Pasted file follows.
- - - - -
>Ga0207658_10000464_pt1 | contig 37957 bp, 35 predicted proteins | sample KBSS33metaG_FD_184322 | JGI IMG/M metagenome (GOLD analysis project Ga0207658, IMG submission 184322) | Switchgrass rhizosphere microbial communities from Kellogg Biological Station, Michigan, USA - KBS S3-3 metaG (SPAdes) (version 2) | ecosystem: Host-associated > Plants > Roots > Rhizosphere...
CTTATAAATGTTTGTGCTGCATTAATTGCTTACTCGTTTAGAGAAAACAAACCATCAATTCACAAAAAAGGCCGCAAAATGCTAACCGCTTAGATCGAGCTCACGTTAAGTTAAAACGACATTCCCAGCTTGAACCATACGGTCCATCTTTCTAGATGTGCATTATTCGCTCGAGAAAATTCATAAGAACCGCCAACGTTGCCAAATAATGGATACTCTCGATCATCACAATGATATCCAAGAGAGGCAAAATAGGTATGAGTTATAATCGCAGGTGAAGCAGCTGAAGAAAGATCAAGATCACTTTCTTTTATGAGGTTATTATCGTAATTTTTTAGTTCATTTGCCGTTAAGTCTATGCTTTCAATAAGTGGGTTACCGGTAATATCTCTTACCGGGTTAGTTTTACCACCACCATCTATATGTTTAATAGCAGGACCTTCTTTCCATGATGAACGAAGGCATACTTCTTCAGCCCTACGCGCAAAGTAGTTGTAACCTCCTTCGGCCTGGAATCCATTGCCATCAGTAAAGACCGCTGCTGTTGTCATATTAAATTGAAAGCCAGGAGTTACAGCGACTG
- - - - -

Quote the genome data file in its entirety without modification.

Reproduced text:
>Ga0207658_10000464_pt1 | contig 37957 bp, 35 predicted proteins | sample KBSS33metaG_FD_184322 | JGI IMG/M metagenome (GOLD analysis project Ga0207658, IMG submission 184322) | Switchgrass rhizosphere microbial communities from Kellogg Biological Station, Michigan, USA - KBS S3-3 metaG (SPAdes) (version 2) | ecosystem: Host-associated > Plants > Roots > Rhizosphere...
CTTATAAATGTTTGTGCTGCATTAATTGCTTACTCGTTTAGAGAAAACAAACCATCAATTCACAAAAAAGGCCGCAAAATGCTAACCGCTTAGATCGAGCTCACGTTAAGTTAAAACGACATTCCCAGCTTGAACCATACGGTCCATCTTTCTAGATGTGCATTATTCGCTCGAGAAAATTCATAAGAACCGCCAACGTTGCCAAATAATGGATACTCTCGATCATCACAATGATATCCAAGAGAGGCAAAATAGGTATGAGTTATAATCGCAGGTGAAGCAGCTGAAGAAAGATCAAGATCACTTTCTTTTATGAGGTTATTATCGTAATTTTTTAGTTCATTTGCCGTTAAGTCTATGCTTTCAATAAGTGGGTTACCGGTAATATCTCTTACCGGGTTAGTTTTACCACCACCATCTATATGTTTAATAGCAGGACCTTCTTTCCATGATGAACGAAGGCATACTTCTTCAGCCCTACGCGCAAAGTAGTTGTAACCTCCTTCGGCCTGGAATCCATTGCCATCAGTAAAGACCGCTGCTGTTGTCATATTAAATTGAAAGCCAGGAGTTACAGCGACTG